Just beyond the church was a riverside house for sale. Hopefully the upside-down Union flag indicates nothing worse than that the owners are sad to be leaving.
At one of the locks Peter asked if he could borrow an iPhone charging cable as he had broken his. As I said, things were not going too well for him. We were able to lend him the right cable and he was able to recharge his phone. This is us in Kegworth New (Deep) Lock.
I think this is my favourite photo from today at Ratcliffe on Soar: cows and cooling towers. (Strictly speaking I think they are heiffers, but the alliteration would fail.)
At Ratcliffe Lock Peter returned my cable and we headed onto the Trent. We wanted to get water, so we squeezed in by the approach to Trent Lock and used the water point on the corner. Thanks to Waterway Routes we knew exactly where to aim for which made it easier.

While the tank was filling I recced the three-day pontoon moorings just the other side of Trent Junction: good, there was one space left. I was just disconnecting the hose when a boat went past upstream, i.e. the direction we were going. Was he heading for the pontoon mooring? Yes. Oh well. There was a space between two boats just back from the water point I thought we might just fit in. We battled the wind and tried - but we were a fender too long. More battle with the wind, and we carried on upstream towards Sawley.
With Sawley Lock negotiated we tied up finally opposite Sawley Bridge Marina and were serenaded by a song thrush.
BCF friend Angie, who lives nearby, came for a chat and some apple pie and custard. It was good to see you, Angie, and thanks for the wine and choccies!

Sunday 15 May 2022

Have you ever seen anything like this before? Fish stuck between lock gates

The forecast thunderstorms last night did not happen, neither did the rain which was supposed to be during the morning. We walked from Castle Gardens to Holy Trinity Leicester for their 1030 service, at which the preacher was an evangelist recently returned from Argentina. John someone - I didn't catch his surname.
He spoke engagingly about, well, evangelism, i.e. telling people about Jesus.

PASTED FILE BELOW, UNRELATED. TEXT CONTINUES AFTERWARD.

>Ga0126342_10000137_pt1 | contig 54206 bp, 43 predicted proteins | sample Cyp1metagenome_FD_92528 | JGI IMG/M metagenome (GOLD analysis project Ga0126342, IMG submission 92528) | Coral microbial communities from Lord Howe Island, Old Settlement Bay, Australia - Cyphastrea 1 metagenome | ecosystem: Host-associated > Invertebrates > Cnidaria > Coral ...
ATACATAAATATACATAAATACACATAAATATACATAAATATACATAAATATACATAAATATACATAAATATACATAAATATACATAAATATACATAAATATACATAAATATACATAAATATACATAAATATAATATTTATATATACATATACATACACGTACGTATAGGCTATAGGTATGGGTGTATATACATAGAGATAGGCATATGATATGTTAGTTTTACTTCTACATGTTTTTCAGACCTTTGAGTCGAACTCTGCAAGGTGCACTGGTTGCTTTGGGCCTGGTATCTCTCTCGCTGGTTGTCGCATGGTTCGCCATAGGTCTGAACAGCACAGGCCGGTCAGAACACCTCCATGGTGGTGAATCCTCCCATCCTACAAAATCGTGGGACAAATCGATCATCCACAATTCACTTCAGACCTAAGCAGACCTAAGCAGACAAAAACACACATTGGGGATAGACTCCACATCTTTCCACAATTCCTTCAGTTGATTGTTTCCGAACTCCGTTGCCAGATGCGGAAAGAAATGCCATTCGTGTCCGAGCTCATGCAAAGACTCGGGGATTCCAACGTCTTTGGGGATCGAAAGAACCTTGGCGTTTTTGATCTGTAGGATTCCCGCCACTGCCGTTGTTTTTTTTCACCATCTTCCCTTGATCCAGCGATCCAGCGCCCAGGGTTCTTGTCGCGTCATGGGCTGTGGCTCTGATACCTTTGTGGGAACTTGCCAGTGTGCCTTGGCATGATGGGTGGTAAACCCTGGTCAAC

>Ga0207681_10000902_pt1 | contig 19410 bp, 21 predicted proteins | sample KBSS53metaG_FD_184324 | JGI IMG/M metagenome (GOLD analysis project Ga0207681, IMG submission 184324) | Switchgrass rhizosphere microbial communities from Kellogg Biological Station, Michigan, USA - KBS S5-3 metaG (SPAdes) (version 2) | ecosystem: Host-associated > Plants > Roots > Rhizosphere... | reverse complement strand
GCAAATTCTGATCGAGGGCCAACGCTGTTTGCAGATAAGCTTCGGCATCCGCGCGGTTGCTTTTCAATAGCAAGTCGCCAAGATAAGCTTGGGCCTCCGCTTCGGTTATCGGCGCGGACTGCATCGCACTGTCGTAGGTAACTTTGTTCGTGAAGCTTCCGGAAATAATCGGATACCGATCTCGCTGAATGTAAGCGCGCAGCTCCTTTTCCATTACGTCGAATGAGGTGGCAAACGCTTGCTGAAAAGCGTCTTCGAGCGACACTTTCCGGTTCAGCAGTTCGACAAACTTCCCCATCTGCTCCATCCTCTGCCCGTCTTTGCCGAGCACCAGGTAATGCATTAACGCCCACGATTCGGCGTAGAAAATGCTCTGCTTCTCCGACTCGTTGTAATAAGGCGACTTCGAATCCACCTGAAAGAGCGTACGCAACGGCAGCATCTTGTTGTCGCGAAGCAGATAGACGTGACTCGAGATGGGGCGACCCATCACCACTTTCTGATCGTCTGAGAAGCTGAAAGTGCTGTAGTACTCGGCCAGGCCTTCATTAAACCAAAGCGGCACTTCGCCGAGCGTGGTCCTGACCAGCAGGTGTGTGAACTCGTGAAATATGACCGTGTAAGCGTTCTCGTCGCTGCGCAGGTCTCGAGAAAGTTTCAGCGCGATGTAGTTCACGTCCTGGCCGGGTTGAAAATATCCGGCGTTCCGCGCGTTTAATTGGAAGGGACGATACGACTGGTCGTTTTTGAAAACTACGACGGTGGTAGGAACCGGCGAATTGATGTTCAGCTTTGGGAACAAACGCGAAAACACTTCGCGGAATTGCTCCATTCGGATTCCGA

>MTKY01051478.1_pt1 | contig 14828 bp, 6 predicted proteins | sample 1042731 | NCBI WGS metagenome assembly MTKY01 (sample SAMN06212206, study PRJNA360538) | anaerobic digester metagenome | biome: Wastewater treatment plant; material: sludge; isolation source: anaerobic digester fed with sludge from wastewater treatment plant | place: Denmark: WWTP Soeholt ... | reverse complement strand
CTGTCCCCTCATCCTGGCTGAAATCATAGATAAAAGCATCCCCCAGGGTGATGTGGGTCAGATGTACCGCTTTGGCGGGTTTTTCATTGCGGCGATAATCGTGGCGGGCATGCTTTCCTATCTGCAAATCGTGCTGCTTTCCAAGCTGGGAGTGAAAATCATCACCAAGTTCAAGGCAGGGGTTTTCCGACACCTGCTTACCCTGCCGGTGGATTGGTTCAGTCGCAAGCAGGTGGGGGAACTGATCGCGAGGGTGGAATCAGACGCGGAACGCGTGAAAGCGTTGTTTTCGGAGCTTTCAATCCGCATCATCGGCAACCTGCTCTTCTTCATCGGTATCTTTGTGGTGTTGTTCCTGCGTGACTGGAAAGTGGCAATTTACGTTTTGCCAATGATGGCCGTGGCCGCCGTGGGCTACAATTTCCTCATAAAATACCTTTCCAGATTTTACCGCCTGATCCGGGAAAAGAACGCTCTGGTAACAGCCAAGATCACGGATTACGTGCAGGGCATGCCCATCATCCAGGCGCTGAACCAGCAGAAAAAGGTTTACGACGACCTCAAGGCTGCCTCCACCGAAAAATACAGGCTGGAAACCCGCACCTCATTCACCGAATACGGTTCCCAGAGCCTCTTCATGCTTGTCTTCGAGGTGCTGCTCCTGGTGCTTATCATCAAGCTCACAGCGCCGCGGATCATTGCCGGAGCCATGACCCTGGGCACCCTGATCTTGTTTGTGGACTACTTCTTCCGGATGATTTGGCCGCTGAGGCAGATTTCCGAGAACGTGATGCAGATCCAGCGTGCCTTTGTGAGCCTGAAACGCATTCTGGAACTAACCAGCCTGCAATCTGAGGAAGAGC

Back on the boat we had lunch, then set off just as the rain started. It didn't amount to much and soon stopped. We carried on downstream, encountering one lock in particular - North Lock 42 - whose bottom gates were almost impossible to open, such was the amount of water leaking from the top gates. Fortunately a boat was waiting to come up the lock so, with three of us heaving on the balance beam, it succumbed.

I saw two things today I had never seen before. One was this swan carrying a couple of cygnets on its back.
Once we had cleared Leicester much of the journey was through watermeadows.
The other sight not seen before - and I probably never will again - was of a fish caught between the leaky bottom gates of Sileby Lock. Jubilee was in the lock and I had raised the bottom paddles to empty the lock.
As the water drained from the lock the pressure holding the gates together reduced. The gap widened slightly and the fish fell back into the water and disappeared.
It can have been stuck like that for only 30 seconds or so, just long enough for me to take these two photos. Would it have survived? Have you ever seen anything like that?

We tied up for the night just below the lock and walked round Sileby after tea. Is it a town or a village? The cricket club thinks it's a town; Nicholson calls it a village.

Saturday 14 May 2022

Buttercups and blossom

We made an earlier start then usual, leaving our mooring at 0815. We made swift progress to Kilby Bridge, all the locks being in our favour for a change. The buttercups added extra brightness to our surroundings.
At Kilby Bridge we watered up, then moved across to the 48 hour moorings so I could cycle off to get a paper. The first newsagent up Welford Road didn't have what I wanted, so I cycled on into Wigston and ended up cramming my panier with stuff from Sainsbury's and Aldi.

The crane at Kilby Bridge is a local landmark.
Today has felt like summer. The sun shone all day and it has been warm. Here is Jubilee heading towards yet another lock, now on the River Soar. Since Kilby Bridge I had to turn nearly every lock as we were following two boats. Oh, and I cycled almost the entire distance from Newton Harcourt to Leicester, where we moored at Castle Gardens.